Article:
Prodi visit calms Albanians

It was the perfect gesture of reconciliation. At eight o'clock yesterday morning a fleet of Italian military helicopters landed in the southern Albanian town of Gjirokaster and, to everyone's surprise, the portly figure of the prime minister, Romano Prodi, emerged for an unscheduled meeting with his Albanian counterpart, Bashkim Fino.

Relations between Italy and Albania have been near snapping point ever since last Friday night, when dozens of Albanian immigrants drowned in the Adriatic following a collision with an Italian navy corvette, and the impromptu bilateral summit was not without risks. As it turned out, though, it could not have run more smoothly.

Mr Prodi promised to launch a full investigation into the accident in the Adriatic and even invited the Albanians to take part in the investigating committee. Mr Fino formally repeated his government's re- quest for an Italian-led intervention force to restore order to Albania - his way of assuring the Italians that the tragedy had not caused permanent damage to relations between their countries.

A few hours later, an upbeat Mr Prodi was back in Rome briefing parliament on his visit and vowing that the so-called Multinational Protection Force, which Italy is leading and contributing to heavily, would be going into Albania as scheduled in the next week or so.

"This is not a mission without risks or technical difficulties," Mr Prodi said. "But we are not going into Albania to interfere in that country's internal affairs or get involved in promoting or protecting partisan interests. We are going to distribute aid and help the Albanians to rebuild a normal life for themselves."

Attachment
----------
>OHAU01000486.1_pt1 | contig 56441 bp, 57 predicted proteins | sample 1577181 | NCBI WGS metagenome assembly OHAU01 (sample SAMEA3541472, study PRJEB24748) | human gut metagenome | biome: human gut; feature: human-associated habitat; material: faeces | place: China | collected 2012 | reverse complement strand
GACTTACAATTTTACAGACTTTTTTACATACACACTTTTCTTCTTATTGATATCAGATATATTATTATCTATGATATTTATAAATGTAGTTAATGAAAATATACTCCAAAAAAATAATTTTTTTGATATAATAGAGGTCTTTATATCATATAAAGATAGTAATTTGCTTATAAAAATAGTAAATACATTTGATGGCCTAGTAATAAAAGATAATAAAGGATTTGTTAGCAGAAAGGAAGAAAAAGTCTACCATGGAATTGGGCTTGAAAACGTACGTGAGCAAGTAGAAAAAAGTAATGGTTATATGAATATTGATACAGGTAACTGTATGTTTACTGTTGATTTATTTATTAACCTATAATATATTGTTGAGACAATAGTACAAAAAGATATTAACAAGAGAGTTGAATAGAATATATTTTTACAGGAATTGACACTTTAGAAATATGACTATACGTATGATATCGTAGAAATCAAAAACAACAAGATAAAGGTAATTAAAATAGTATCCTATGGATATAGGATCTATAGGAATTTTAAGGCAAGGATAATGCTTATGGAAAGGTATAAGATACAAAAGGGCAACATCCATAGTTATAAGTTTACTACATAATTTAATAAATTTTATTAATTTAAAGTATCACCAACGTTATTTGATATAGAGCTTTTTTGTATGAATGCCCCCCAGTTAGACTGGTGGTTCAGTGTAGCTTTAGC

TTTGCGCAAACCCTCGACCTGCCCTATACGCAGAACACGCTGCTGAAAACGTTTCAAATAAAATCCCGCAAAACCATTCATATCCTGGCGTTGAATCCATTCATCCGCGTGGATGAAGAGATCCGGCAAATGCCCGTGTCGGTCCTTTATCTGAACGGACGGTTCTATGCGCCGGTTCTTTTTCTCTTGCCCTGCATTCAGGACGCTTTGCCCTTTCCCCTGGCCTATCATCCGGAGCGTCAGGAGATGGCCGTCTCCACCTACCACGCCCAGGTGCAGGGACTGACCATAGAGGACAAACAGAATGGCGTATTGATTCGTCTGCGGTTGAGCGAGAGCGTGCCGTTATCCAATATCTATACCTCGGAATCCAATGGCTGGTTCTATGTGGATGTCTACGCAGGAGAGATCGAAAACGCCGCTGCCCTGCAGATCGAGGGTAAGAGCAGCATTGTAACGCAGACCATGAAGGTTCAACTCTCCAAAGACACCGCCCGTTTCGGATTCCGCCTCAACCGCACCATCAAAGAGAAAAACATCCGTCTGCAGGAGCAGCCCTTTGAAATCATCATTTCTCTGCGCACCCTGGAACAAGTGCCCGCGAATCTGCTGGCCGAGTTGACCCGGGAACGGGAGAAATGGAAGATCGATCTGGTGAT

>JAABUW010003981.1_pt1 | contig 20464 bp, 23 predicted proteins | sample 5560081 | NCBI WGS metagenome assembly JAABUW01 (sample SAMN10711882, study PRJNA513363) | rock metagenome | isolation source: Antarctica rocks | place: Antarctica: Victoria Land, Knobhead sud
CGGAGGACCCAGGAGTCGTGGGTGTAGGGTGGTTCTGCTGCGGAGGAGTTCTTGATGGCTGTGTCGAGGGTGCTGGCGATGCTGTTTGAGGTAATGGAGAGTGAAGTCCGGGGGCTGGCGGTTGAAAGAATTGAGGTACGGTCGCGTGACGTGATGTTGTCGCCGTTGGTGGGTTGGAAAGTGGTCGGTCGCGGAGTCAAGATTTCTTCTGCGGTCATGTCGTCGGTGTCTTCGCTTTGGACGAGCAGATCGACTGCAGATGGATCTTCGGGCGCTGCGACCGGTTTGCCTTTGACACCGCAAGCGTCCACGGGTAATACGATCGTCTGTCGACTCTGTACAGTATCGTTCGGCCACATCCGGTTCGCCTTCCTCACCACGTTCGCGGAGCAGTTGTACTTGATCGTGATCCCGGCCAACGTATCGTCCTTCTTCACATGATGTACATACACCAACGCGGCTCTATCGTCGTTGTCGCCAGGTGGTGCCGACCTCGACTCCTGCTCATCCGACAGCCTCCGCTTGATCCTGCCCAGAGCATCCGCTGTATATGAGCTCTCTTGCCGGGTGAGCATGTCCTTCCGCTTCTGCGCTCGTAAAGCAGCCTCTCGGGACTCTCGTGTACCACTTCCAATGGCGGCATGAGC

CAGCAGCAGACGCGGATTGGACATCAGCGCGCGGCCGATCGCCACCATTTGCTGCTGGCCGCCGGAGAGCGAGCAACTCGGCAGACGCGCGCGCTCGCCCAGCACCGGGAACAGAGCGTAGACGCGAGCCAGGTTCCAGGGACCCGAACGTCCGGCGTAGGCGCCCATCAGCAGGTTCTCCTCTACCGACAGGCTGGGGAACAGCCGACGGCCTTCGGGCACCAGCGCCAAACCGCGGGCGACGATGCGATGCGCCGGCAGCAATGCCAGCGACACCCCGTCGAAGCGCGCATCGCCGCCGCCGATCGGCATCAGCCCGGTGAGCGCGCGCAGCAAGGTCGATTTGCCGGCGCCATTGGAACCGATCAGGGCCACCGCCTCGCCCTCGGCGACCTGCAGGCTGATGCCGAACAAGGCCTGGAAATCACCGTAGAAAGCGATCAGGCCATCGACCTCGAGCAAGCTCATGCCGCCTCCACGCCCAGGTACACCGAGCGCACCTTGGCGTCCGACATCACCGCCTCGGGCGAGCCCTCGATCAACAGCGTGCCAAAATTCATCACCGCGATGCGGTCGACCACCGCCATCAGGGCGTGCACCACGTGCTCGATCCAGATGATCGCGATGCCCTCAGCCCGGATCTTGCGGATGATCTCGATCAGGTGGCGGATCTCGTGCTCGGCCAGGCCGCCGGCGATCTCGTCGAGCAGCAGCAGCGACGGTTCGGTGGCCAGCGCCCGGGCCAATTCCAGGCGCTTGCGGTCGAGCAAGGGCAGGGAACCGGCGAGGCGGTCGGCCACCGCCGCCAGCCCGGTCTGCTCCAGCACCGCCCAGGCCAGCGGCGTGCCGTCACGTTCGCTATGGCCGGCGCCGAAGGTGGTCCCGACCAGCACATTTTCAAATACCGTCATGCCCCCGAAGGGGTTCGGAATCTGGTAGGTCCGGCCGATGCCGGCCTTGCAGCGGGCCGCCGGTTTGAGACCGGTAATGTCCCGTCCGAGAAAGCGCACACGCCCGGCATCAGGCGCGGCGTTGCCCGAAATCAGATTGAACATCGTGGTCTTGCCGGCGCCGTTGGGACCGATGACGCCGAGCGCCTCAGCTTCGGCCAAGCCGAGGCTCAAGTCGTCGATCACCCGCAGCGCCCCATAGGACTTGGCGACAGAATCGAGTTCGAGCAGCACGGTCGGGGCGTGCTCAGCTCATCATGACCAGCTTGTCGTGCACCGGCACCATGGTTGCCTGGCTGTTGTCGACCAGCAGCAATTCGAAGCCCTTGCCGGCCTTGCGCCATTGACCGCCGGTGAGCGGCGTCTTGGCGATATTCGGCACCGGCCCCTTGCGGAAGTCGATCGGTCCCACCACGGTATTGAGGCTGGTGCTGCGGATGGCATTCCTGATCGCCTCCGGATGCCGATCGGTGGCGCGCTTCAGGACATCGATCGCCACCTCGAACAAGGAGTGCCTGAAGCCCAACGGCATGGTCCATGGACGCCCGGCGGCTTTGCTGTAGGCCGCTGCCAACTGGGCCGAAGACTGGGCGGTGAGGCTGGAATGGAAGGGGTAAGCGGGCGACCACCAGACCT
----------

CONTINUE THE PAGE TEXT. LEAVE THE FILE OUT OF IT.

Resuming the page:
Earlier this week, it looked as if the accident in the Adriatic could scupper international efforts to help Albania. Armed rebels in the port of Vlora, where the ill-fated boat set sail, accused the Italian navy of ramming the immigrants and then trying to cover up what they had done. On the Italian side, members of Mr Prodi's centre-left coalition openly accused the government of provoking the accident by cracking down on immigration through naval patrols.

In the end, the wave of emotion unleashed by the accident and the ghoulishly unapologetic public relations gloss put on it by the Italian navy seems to have given way to higher interests. Albania cannot afford to lose the help being offered by Italy and the other countries contributing to the force, while Italy cannot afford to fail in what is arguably its most ambitious foreign policy initiative since the Second World War.

The 5,000-strong force is expected to begin operations sometime towards the end of next week, with the principle tasks of safeguarding the ports of Durres and Vlora as well as Rinas airport outside Tirana. The Italians are expected to contribute up to half the men, with the French contributing another 1,000 and other contingents coming from Greece, Turkey, Spain and Romania.

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